Daniel Banuti, an assistant professor of mechanical engineering at The University of New Mexico, has been selected as the principal investigator of a three-year, $600,000 grant from the Department of Defense. In a collaboration with Robert A. Frederick Jr. of the University of Alabama in Huntsville, the project will study new ways to understand and simulate high-pressure injection.
While the target application is rocket engines, gained insight can be applied to other fields from car engines to green energy due to the similarity of the physical processes.
“It doesn’t matter if it’s happening in a rocket engine or a solar-thermal receiver, if we understand one of these systems better, we understand all of them better,” Banuti said.
The project, called “A new paradigm for transcritical injection simulation and understanding,” begins July 1 and ends June 30, 2025. Its key feature is a strong interaction between experiments and simulations, where Banuti is responsible for the modeling and simulation part, and Frederick, director of the Propulsion Research Center at the University of Alabama in Huntsville, leads the experimental efforts.
“I cold-called, and I’m excited he wanted to collaborate,” Banuti said. “There aren’t that many people doing the very difficult experimental research in this area. The UAH Propulsion Research Center has facilities to test and expand our understanding of what is going on in a rocket engine.”
Huntsville is also home to the NASA Marshall Space Flight Center, which has roots from the beginning of the Apollo program 60 years ago.
Banuti specializes in modeling how the injection process works in engines, studying fluid mechanics with complex thermodynamic behavior, such as supercritical fluids, high-pressure real-fluid behavior and combustion. He calls his research group “thermo-fluids under extreme conditions.”
This DEPSCoR project involves fundamental research that will expand upon work that was conducted in the 1990s that revolutionized the field. He said that before, it was believed that when fluids were injected into an engine at high pressures that there would always be droplets, much like from spraying a garden hose. However, about 20 years ago, that was found to not be the case in all super-critical environments, even though researchers didn’t know the details of why that wasn’t the case.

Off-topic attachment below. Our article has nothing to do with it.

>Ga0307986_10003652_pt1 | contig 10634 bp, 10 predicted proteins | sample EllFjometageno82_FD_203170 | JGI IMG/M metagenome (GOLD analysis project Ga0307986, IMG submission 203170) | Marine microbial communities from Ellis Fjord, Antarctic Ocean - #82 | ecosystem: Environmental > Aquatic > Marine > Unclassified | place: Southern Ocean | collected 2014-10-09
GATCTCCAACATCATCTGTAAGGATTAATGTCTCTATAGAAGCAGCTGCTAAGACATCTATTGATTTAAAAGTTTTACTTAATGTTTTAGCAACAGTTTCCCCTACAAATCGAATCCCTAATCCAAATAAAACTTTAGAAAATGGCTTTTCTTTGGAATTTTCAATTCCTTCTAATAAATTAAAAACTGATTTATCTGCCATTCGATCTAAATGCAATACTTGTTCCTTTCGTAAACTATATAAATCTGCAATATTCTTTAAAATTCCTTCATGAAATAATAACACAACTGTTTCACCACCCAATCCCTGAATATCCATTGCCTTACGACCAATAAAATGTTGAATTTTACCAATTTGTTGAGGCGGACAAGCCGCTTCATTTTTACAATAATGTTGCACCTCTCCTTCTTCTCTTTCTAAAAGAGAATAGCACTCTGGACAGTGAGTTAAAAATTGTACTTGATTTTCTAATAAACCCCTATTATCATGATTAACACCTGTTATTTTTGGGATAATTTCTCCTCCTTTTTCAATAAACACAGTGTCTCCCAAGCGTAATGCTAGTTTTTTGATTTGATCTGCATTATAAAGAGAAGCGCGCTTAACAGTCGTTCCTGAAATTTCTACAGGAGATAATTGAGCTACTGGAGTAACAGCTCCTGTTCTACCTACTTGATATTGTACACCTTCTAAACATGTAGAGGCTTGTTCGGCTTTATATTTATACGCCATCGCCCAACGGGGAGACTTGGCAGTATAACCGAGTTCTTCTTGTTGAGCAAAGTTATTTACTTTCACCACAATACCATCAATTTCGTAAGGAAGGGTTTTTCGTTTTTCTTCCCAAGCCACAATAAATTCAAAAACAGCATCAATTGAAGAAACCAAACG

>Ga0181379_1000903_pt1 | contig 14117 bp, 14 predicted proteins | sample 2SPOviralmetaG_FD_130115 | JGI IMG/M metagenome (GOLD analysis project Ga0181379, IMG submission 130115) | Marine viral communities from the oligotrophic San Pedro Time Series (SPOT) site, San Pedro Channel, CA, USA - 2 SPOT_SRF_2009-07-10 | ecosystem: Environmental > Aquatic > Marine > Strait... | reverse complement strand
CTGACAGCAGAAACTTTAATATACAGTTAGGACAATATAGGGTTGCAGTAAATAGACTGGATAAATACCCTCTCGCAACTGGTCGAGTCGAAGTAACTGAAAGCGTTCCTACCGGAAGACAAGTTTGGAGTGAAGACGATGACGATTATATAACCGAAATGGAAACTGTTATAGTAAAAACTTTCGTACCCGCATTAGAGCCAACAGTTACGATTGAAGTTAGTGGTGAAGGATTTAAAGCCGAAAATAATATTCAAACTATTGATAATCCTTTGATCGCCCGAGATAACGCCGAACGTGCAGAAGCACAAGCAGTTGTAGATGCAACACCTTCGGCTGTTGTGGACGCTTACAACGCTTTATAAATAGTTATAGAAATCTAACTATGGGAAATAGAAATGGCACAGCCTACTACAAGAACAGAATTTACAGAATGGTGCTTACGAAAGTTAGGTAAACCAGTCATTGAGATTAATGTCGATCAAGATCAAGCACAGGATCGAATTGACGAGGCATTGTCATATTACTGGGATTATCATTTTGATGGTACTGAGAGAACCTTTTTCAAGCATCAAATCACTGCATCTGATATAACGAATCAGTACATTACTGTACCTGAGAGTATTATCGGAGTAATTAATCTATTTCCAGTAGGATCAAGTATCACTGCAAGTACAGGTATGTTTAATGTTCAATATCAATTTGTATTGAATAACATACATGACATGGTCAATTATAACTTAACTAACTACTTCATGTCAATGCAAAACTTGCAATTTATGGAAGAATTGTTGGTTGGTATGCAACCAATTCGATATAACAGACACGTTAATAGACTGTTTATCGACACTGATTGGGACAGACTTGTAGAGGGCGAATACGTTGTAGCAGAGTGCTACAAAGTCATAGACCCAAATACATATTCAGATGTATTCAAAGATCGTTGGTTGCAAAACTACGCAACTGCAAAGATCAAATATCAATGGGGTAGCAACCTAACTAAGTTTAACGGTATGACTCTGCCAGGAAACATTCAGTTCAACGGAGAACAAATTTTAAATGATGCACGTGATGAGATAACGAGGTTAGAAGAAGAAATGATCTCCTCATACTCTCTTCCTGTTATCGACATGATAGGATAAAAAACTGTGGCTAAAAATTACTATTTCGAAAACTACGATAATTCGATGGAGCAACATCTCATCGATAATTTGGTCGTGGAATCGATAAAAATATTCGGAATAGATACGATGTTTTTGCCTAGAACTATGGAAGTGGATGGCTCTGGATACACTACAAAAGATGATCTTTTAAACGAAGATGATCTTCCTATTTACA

“We still cannot reliably predict when there will be droplets and when not,” Banuti said.
Today, new modeling and simulation techniques could shed light on exactly what is going on inside an engine at high pressure and temperatures.
“There is still a lot we don’t understand about how rocket engines work,” Banuti said. “We can build engines, we can run simulations that give reasonable results, but fundamentally we don’t understand many of the underlying physical details. The current state-of-the-art model was groundbreaking at the time, and we now are seeking a different approach. The hope is we can get a better understanding and ideas for new injector designs and modeling techniques.”
The modeling can then be translated into real-life tests in the specialized rocket labs in Alabama, which in turn can be used to validate the models.
Banuti said getting this grant is one of the high points of his career so far. Before joining UNM in 2019, he was a postdoctoral scholar at the NASA Jet Propulsion Laboratory in California/Caltech, Stanford’s Center for Turbulence Research, and a staff scientist at the German Aerospace Center.
“I am super excited to get this grant and to be able to start the collaboration with Huntsville,” he said. “It means a lot to me personally and professionally, and it came at just the right time.” He said he hopes it’s the first of many large-scale projects. Banuti is currently part of a Department of Energy initiative to promote clean hydrogen technology.